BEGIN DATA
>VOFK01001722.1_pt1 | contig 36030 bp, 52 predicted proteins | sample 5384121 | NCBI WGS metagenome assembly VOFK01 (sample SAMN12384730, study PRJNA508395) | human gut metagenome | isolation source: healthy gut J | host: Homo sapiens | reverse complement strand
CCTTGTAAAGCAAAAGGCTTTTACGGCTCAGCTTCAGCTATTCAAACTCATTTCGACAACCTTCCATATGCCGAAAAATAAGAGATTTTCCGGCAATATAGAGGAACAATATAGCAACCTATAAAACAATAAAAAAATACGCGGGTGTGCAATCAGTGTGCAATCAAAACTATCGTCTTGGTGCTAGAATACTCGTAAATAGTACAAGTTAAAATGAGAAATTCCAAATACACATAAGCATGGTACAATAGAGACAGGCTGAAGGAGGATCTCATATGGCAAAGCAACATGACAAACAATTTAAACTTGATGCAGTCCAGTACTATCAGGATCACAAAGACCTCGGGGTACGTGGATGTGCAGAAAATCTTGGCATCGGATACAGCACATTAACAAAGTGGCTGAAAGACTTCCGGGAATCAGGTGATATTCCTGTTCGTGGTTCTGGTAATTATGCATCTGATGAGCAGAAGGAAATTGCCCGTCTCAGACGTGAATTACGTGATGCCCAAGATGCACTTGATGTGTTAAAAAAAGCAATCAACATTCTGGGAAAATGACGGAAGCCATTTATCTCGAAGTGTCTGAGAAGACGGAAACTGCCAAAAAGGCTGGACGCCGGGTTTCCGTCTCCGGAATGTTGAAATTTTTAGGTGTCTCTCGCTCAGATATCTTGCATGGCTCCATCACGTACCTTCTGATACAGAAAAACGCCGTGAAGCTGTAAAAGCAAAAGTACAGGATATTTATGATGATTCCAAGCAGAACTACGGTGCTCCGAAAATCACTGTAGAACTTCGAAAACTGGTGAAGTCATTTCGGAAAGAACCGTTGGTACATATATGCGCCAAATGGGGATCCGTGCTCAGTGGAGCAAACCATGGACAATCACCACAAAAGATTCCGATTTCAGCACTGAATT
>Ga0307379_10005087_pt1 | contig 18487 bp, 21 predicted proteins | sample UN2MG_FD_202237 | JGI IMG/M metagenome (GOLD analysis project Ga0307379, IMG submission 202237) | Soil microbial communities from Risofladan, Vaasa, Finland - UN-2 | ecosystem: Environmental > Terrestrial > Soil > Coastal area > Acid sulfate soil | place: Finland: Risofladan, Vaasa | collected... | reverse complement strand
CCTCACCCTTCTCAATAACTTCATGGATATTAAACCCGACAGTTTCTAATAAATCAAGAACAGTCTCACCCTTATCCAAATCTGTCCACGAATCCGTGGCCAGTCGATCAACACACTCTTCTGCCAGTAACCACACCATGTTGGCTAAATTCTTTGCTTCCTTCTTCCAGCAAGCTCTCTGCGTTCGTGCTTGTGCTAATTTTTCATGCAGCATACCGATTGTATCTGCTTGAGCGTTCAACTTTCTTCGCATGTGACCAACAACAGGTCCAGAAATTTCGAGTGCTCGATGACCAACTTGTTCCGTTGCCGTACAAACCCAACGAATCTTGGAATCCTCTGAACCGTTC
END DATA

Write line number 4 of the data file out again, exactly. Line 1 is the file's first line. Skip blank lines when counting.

CCTCACCCTTCTCAATAACTTCATGGATATTAAACCCGACAGTTTCTAATAAATCAAGAACAGTCTCACCCTTATCCAAATCTGTCCACGAATCCGTGGCCAGTCGATCAACACACTCTTCTGCCAGTAACCACACCATGTTGGCTAAATTCTTTGCTTCCTTCTTCCAGCAAGCTCTCTGCGTTCGTGCTTGTGCTAATTTTTCATGCAGCATACCGATTGTATCTGCTTGAGCGTTCAACTTTCTTCGCATGTGACCAACAACAGGTCCAGAAATTTCGAGTGCTCGATGACCAACTTGTTCCGTTGCCGTACAAACCCAACGAATCTTGGAATCCTCTGAACCGTTC